Extreme heat effects on wheat senescence in India

Journal name:
Nature Climate Change
Volume:
2,
Pages:
186–189
Year published:
DOI:
doi:10.1038/nclimate1356
Received
Accepted
Published online

An important source of uncertainty in anticipating the effects of climate change on agriculture is limited understanding of crop responses to extremely high temperatures1, 2. This uncertainty partly reflects the relative lack of observations of crop behaviour in farmers’ fields under extreme heat. We used nine years of satellite measurements of wheat growth in northern India to monitor rates of wheat senescence following exposure to temperatures greater than 34°C. We detect a statistically significant acceleration of senescence from extreme heat, above and beyond the effects of increased average temperatures. Simulations with two commonly used process-based crop models indicate that existing models underestimate the effects of heat on senescence. As the onset of senescence is an important limit to grain filling, and therefore grain yields, crop models probably underestimate yield losses for +2°C by as much as 50% for some sowing dates. These results imply that warming presents an even greater challenge to wheat than implied by previous modelling studies, and that the effectiveness of adaptations will depend on how well they reduce crop sensitivity to very hot days.

At a glance

Figures

  1. The study region of the IGP in northern India.
    Figure 1: The study region of the IGP in northern India.

    a, The location of the main study area (outlined) and names of three primary states. b, The green-up date (day of year) estimated by MODIS for harvest year 2001. c, The green-season length (days from green-up to senescence) estimated by MODIS for the same year. White areas indicate grid cells with less than 40% wheat, which were not included in this study. A total of 1,638,127 individual estimates of green-up and season length were used over the study period.

  2. The effects of GDD and EDD on GSL in the study area for 2000-2009.
    Figure 2: The effects of GDD and EDD on GSL in the study area for 2000–2009.

    a, Average GSL for grid cells with green-up on the week centred on 11 December, shown for different GDD and for the top (red) and bottom (blue) quartile of EDD at each GDD. High GDD shortens GSL (up to ~2,600°C per day), and high EDD results in further shortening. Shading indicates ±2σ. b, Estimated coefficients for GDD, EDD and growing season precipitation (PRE) in a regression to predict GSL for three common green-up dates using MODIS data. Error bars indicate 5–95% confidence interval, which accounts for heteroskedatic and spatially autocorrelated errors. Coefficients for GDD and EDD remained significantly negative (p<0.05) after including district-level fixed effects (Supplementary Table S1) or using an alternative satellite data set (Supplementary Fig. S3). Number of observations (n)=209,391, n=253,767 and n=165,257 for the three respective dates.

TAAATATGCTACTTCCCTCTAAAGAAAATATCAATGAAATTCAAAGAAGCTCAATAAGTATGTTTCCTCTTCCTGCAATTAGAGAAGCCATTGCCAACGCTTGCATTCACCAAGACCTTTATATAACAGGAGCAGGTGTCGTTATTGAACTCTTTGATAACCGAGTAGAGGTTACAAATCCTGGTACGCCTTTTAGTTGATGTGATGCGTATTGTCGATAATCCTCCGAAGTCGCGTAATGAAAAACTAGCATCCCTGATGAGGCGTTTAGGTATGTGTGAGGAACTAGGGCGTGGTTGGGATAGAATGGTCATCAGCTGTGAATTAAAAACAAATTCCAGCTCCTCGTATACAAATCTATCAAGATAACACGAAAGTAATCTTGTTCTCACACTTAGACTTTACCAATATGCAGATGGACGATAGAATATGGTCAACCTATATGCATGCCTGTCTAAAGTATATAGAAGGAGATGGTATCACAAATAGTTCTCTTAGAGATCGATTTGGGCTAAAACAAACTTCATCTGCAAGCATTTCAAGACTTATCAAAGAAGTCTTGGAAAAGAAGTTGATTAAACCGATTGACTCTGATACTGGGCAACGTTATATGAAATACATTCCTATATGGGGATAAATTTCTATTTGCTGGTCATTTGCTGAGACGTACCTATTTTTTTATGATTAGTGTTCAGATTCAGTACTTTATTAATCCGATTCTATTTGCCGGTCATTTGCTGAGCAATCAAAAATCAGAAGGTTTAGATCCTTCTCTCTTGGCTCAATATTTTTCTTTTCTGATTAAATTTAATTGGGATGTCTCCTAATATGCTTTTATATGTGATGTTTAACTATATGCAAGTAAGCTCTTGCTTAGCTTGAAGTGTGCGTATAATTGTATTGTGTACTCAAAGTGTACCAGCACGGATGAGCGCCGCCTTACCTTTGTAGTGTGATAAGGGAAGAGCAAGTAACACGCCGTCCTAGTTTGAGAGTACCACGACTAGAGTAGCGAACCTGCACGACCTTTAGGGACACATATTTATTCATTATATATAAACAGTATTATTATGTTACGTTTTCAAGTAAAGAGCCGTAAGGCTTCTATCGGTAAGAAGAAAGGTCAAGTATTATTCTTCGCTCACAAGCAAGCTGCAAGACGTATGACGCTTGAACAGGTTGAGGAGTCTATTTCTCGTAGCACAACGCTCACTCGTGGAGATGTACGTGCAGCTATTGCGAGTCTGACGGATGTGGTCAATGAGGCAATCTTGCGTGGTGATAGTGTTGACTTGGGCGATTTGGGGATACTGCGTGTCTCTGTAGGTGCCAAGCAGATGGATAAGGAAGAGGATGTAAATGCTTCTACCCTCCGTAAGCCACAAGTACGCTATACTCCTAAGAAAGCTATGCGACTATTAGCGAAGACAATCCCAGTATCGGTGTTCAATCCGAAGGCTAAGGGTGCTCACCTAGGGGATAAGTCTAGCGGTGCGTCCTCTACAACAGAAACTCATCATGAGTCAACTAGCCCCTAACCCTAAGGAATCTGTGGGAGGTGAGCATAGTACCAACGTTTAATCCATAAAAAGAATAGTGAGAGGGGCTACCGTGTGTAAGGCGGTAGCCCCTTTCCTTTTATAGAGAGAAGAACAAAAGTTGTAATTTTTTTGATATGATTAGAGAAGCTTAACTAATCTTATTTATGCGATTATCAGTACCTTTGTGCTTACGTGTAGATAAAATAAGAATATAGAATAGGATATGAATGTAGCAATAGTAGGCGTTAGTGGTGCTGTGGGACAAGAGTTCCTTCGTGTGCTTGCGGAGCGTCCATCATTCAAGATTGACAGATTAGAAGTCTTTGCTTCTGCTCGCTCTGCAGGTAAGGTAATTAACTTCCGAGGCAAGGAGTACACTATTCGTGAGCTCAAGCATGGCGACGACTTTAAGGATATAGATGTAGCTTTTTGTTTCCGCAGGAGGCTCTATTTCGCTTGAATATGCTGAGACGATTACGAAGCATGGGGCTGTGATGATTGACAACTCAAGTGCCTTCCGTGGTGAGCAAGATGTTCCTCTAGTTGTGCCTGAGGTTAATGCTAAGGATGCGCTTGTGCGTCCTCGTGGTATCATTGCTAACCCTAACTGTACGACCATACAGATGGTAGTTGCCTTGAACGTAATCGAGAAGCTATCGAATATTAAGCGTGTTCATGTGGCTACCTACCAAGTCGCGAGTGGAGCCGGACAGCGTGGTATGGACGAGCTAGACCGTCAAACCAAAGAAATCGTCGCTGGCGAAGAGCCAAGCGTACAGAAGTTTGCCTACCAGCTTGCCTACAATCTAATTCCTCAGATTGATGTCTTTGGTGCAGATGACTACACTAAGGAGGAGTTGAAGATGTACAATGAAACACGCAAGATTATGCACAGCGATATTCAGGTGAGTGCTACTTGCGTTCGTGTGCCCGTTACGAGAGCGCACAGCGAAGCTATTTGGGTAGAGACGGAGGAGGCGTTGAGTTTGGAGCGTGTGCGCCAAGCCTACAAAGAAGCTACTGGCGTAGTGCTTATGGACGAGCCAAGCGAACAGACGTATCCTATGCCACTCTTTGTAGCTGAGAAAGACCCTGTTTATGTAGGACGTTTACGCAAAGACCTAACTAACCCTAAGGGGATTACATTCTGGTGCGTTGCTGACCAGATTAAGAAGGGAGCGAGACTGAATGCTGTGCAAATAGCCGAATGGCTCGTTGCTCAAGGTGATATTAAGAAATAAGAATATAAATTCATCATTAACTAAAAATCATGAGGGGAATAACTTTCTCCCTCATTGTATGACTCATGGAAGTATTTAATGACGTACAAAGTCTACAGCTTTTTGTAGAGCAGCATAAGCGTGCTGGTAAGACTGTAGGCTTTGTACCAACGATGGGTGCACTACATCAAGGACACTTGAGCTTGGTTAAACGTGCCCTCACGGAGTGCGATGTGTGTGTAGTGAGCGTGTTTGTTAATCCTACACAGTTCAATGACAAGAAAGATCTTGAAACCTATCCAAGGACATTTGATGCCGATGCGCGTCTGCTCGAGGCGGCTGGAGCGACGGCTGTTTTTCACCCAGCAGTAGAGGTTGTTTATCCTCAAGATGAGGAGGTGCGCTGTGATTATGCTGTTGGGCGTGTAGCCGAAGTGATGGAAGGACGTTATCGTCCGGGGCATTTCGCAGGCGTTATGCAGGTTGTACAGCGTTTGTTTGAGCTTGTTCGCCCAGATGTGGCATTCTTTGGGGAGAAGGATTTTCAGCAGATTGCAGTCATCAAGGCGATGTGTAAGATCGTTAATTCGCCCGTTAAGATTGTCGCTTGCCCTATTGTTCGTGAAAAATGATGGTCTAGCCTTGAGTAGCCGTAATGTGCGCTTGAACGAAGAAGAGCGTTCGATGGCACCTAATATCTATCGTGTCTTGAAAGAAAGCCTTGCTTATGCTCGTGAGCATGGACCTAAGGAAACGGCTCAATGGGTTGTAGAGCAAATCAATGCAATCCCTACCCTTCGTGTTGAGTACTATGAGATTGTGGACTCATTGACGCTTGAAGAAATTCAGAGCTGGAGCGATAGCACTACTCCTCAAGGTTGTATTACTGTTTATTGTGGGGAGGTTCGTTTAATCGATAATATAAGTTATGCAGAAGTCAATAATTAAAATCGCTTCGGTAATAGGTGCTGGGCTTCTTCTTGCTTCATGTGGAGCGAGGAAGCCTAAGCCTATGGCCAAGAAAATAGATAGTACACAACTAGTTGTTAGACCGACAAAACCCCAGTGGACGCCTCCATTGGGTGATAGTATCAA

3. Comparison of MODIS-based responses to crop models.
    Figure 3: Comparison of MODIS-based responses to crop models.

    a, Estimated response of season length to +2°C warming based on regression coefficients from MODIS analysis (shown in Fig. 2b) and two common crop models (CERES-Wheat and APSIM-Wheat). b, The same as in a but showing percentage estimated yield losses. As we did not estimate yields directly with MODIS, the yield losses for MODIS were based on the relationship between season-length shortening and yield loss as simulated by CERES. Error bars in both panels show 5–95% confidence interval based on 1,000 bootstrap samples for MODIS estimates and 5–95% interval for 27 simulations (three sites, nine years) for the crop models.

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Affiliations

  1. Department of Environmental Earth System Science and Program on Food Security and the Environment, Stanford University, Stanford, California 94305, USA

    • David B. Lobell &
    • Adam Sibley
  2. International Maize and Wheat Improvement Center (CIMMYT), Global Conservation Agriculture Program, Apdo. Postal 6-641, 06600 Mexico D.F., Mexico

    • J. Ivan Ortiz-Monasterio

Contributions

D.B.L. conceived the study, D.B.L. and A.S. analysed data, A.S. carried out crop model simulations, and D.B.L., A.S. and J.I.O-M. interpreted results and wrote the paper.

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The authors declare no competing financial interests.

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